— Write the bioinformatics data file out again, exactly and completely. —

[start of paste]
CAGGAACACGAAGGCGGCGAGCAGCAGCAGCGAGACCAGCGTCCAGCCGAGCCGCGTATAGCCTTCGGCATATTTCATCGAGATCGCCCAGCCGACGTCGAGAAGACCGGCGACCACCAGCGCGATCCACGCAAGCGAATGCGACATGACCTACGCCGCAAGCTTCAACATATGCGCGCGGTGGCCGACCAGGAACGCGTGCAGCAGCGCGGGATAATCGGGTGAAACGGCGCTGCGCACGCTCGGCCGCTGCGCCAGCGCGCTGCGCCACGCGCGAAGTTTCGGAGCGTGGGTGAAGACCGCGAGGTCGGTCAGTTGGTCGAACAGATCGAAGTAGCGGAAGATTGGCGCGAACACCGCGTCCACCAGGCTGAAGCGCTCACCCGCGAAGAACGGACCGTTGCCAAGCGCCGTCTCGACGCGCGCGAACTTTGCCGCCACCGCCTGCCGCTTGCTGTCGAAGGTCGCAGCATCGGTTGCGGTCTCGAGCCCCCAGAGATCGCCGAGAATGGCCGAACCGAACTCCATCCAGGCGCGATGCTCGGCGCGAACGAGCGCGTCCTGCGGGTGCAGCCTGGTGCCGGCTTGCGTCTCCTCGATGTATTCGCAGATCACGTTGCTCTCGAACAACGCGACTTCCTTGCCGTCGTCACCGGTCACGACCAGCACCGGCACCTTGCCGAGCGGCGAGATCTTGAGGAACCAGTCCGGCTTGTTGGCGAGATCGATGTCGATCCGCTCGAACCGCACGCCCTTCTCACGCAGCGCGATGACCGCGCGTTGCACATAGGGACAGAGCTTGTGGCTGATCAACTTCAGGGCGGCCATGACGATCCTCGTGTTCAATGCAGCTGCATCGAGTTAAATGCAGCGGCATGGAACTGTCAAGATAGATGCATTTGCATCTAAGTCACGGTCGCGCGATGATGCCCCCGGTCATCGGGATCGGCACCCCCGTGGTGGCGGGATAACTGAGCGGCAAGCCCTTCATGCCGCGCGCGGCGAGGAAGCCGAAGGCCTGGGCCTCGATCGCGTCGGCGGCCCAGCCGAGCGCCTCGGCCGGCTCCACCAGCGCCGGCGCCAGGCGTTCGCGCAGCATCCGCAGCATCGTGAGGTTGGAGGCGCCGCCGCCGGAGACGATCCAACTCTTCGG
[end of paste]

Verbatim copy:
CAGGAACACGAAGGCGGCGAGCAGCAGCAGCGAGACCAGCGTCCAGCCGAGCCGCGTATAGCCTTCGGCATATTTCATCGAGATCGCCCAGCCGACGTCGAGAAGACCGGCGACCACCAGCGCGATCCACGCAAGCGAATGCGACATGACCTACGCCGCAAGCTTCAACATATGCGCGCGGTGGCCGACCAGGAACGCGTGCAGCAGCGCGGGATAATCGGGTGAAACGGCGCTGCGCACGCTCGGCCGCTGCGCCAGCGCGCTGCGCCACGCGCGAAGTTTCGGAGCGTGGGTGAAGACCGCGAGGTCGGTCAGTTGGTCGAACAGATCGAAGTAGCGGAAGATTGGCGCGAACACCGCGTCCACCAGGCTGAAGCGCTCACCCGCGAAGAACGGACCGTTGCCAAGCGCCGTCTCGACGCGCGCGAACTTTGCCGCCACCGCCTGCCGCTTGCTGTCGAAGGTCGCAGCATCGGTTGCGGTCTCGAGCCCCCAGAGATCGCCGAGAATGGCCGAACCGAACTCCATCCAGGCGCGATGCTCGGCGCGAACGAGCGCGTCCTGCGGGTGCAGCCTGGTGCCGGCTTGCGTCTCCTCGATGTATTCGCAGATCACGTTGCTCTCGAACAACGCGACTTCCTTGCCGTCGTCACCGGTCACGACCAGCACCGGCACCTTGCCGAGCGGCGAGATCTTGAGGAACCAGTCCGGCTTGTTGGCGAGATCGATGTCGATCCGCTCGAACCGCACGCCCTTCTCACGCAGCGCGATGACCGCGCGTTGCACATAGGGACAGAGCTTGTGGCTGATCAACTTCAGGGCGGCCATGACGATCCTCGTGTTCAATGCAGCTGCATCGAGTTAAATGCAGCGGCATGGAACTGTCAAGATAGATGCATTTGCATCTAAGTCACGGTCGCGCGATGATGCCCCCGGTCATCGGGATCGGCACCCCCGTGGTGGCGGGATAACTGAGCGGCAAGCCCTTCATGCCGCGCGCGGCGAGGAAGCCGAAGGCCTGGGCCTCGATCGCGTCGGCGGCCCAGCCGAGCGCCTCGGCCGGCTCCACCAGCGCCGGCGCCAGGCGTTCGCGCAGCATCCGCAGCATCGTGAGGTTGGAGGCGCCGCCGCCGGAGACGATCCAACTCTTCGG